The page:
On a side note, I had the honor of shaking hands with Al Hendrix in the fall of 1991 at a club in Seattle called the Rockandy.  It was a type of gig the Seattle bands put together to follow a theme of the godfathers of rock and roll and this night was Jimi Hendrix theme night.  Twelve Seattle bands came together to perform two Hendrix tunes of their choice and of their interpretation.  No, we didn’t have Nirvana or Soundgarden or Alice in Chains or Screaming Trees or Pearl Jam or Mudhoney or any of the huge list of big-shot Seattle bands you might wish were a part of this story; yeah, and I wish too!  How would that have been?  To meet Al Hendrix and watch Soundgarden knock out a couple Jimi covers for a six dollar entry?  But it wasn’t to be. Although we did get a dramatic performance from a band called The Sky Cries Mary, an obvious reference to Jimi’s song The Wind Cries Mary.  The Sky Cries Mary had some accolades and even made an appearance on the David Letterman show, but for some reason they didn’t receive the strong and wide spread recognition a lot of the projects coming out of Seattle did, which is a cryin’ shame because to be honest their expression through music was far more complex and layered than most everything else, especially at that time. They were never part of the ‘grunge’ scene, nor do I think they ever had any desire to be. They stood head and shoulders apart from the rest of the dank and dirty rock and roll genre that swept through Seattle at that time..

 
I sat with Roderick Romero, a member of The Sky Cries Mary, that night and we talked of musical expression, the layering of sound and the experiences obtained through the use of mind expanding particles introduced to the creative process. It is a conversation that has stayed with me through my life and throughout my creative endeavors. It was a great night, and I am grateful to have had that moment with him; he is an inspired and remarkable artistic visionary.

And there I go again, getting off track.  When it comes to music and the things I’ve seen, I can talk for hours and find myself down the goofiest tangents.

Jimi’s mom died when he was nine, from complications due to her alcohol abuse, and he moved up to Vancouver, BC for a while.  This is where he acquired his first acoustic guitar, from a pawn shop for five dollars.  His dad got it for him because Jimi had been air guitaring on an old broom stick and playing a broken ukulele his dad found while cleaning the garage.

Eventually Al rounded up enough dough to get Jimi his first electric guitar.  In 1958 he got a white Supro Ozark 1560 S, single pickup from Myer’s Music in Seattle, Washington.  He didn’t have an amplifier but Jimi did what he could with what he had and that’s why Jimi Hendrix is the legend he is today; because he felt it and what he felt, he was able to let out his arms and through his fingers, through his guitars and into our ears for the expansion of minds around the musical world.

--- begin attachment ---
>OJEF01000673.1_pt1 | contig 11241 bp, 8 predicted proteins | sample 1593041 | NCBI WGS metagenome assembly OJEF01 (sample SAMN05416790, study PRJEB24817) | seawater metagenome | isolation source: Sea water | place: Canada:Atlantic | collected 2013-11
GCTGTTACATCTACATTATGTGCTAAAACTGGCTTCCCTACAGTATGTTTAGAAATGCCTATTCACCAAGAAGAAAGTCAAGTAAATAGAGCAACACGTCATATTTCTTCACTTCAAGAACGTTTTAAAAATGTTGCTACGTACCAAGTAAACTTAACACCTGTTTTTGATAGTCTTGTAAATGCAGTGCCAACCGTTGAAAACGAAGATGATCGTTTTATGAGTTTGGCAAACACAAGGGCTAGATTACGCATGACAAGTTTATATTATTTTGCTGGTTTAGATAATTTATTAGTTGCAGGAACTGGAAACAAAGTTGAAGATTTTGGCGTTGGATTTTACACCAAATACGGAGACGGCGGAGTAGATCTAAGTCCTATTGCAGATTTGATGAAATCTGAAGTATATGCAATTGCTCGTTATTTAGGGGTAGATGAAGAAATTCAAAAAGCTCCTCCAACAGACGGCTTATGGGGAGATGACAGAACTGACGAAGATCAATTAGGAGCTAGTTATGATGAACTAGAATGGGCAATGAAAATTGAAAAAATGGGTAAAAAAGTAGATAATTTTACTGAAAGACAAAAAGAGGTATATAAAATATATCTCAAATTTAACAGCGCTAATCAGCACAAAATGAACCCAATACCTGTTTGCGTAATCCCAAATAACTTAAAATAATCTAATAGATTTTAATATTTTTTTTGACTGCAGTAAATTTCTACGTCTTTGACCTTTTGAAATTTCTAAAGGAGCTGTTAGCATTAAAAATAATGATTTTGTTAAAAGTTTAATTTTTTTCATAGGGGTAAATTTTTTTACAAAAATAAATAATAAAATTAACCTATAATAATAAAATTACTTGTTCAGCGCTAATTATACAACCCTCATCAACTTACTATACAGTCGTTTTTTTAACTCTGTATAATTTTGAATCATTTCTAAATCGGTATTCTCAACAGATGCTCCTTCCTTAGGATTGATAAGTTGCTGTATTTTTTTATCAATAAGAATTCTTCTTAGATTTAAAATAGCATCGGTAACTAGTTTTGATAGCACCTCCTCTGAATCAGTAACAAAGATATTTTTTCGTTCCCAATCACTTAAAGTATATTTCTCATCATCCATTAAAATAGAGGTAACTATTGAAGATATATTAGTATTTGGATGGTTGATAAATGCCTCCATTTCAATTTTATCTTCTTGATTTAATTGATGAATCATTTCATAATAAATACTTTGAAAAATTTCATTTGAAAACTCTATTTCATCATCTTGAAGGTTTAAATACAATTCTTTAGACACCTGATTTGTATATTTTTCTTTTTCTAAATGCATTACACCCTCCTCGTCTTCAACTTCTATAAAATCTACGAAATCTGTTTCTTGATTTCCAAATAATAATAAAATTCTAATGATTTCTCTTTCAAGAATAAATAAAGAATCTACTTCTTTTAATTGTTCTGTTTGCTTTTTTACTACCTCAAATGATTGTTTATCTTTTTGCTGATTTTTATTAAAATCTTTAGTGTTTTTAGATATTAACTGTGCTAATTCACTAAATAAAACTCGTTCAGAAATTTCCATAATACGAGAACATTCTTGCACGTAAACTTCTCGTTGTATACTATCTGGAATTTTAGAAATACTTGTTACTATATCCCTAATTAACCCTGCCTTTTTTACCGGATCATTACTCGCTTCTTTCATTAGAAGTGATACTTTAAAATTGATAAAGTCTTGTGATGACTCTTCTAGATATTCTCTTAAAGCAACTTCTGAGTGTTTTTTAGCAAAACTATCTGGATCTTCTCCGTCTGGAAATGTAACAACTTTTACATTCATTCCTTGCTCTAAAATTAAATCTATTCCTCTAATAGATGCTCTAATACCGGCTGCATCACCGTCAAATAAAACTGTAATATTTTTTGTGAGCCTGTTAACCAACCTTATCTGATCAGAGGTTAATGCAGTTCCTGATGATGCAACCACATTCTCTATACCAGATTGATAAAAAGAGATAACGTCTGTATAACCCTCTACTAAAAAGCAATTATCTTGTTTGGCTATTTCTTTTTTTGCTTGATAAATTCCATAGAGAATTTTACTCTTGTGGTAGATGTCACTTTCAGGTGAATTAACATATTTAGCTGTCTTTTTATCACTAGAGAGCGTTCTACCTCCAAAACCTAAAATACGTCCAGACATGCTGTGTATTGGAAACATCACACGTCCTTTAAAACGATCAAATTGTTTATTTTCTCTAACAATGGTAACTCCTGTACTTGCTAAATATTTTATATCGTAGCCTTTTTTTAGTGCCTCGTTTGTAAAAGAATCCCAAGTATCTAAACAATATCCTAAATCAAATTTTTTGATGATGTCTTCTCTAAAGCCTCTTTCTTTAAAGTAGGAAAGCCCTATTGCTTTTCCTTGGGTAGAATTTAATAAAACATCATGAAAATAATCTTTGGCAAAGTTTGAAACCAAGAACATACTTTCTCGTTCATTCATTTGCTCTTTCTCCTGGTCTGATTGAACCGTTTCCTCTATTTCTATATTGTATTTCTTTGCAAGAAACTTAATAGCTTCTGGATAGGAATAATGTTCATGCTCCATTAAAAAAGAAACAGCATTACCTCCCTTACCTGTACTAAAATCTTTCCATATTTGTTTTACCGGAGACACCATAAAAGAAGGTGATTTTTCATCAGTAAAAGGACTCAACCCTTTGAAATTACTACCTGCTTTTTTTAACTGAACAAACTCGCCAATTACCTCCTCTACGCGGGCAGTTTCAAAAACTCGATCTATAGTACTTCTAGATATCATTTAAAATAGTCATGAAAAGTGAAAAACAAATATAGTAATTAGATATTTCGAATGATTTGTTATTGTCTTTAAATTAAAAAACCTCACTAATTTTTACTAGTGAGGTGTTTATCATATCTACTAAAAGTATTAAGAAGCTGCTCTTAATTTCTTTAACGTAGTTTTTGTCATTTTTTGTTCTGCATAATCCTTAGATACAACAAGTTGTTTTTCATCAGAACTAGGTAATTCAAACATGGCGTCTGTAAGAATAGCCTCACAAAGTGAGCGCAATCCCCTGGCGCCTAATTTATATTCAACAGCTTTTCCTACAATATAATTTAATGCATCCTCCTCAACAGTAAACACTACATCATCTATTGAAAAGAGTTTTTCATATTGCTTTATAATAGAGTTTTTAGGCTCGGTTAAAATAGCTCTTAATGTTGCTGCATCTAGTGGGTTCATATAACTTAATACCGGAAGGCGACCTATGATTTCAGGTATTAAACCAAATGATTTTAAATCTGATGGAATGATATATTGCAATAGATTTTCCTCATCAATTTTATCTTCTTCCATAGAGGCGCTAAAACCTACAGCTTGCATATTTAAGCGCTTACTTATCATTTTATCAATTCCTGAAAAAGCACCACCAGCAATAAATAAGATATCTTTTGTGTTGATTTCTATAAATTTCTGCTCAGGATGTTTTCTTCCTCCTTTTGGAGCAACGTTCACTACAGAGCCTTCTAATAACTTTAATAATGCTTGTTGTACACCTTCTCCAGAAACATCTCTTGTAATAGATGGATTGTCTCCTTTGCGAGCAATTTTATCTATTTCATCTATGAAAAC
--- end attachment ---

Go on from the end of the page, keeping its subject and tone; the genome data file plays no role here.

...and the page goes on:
Jimi took what the godfathers before him did, like Robert Johnson, Son House and Ike Zinnerman and added a new flavor to the mix.  It’s an evolution, and as society in Jimi’s day evolved in technology and industry, so did music in intellectuality.  Thank God Jimi Hendrix was there with his electric guitar to express this new knowledge given us from The Field in the form of music as the floodgates opened and the new energy rolled forward.  The minds who were paying attention and who would not immediately dismiss this new horizon as rebellion and sedition from normalcy opened to the influence of this musical microcosm that had previously existed only in science fiction and in the fantasies of artists.

He had the audacity to play The Star Spangled Banner at Woodstock, and regardless of what most white collar conservatives, flashing down the street, pointing their plastic fingers at Jimi believe, he did it as a tribute to this great nation, not as a desecration of something sacred as our national anthem.  Just because the squares of the day didn’t get it doesn’t mean his art form was nothing short of God’s grace shedding brilliant talent down on a generation of artists to shake up the status quo.  That’s not to say his lifestyle was anything to emulate; maybe something to be learned from, but the authorities of the day tried to dismiss what he was doing as a mockery when it was merely a new form of expression.  And to dismiss the art because of the artist is a shame.  If we were to do that then we might just as well throw out Mozart, Hemmingway and Van Gogh.

Jimi did live fast and died hard.  On September 18, 1970 at the age of twenty seven, Jimi Hendrix died.  It was that night that he had attended a party in London and was picked up by his then girlfriend, Monika Dannemann and driven to her place at the Samarkand Hotel at Notting Hill.  It was no secret that Jimi had an affection for amphetamines and this night he downed nine Vesperax, a German brand sleeping pill whose dosage was one half of a pill.  A few hours after midnight Jimi began to vomit from the overdose but was unconscious from the high dosage and asphyxiated on the red wine that was in his stomach.  Eeeew!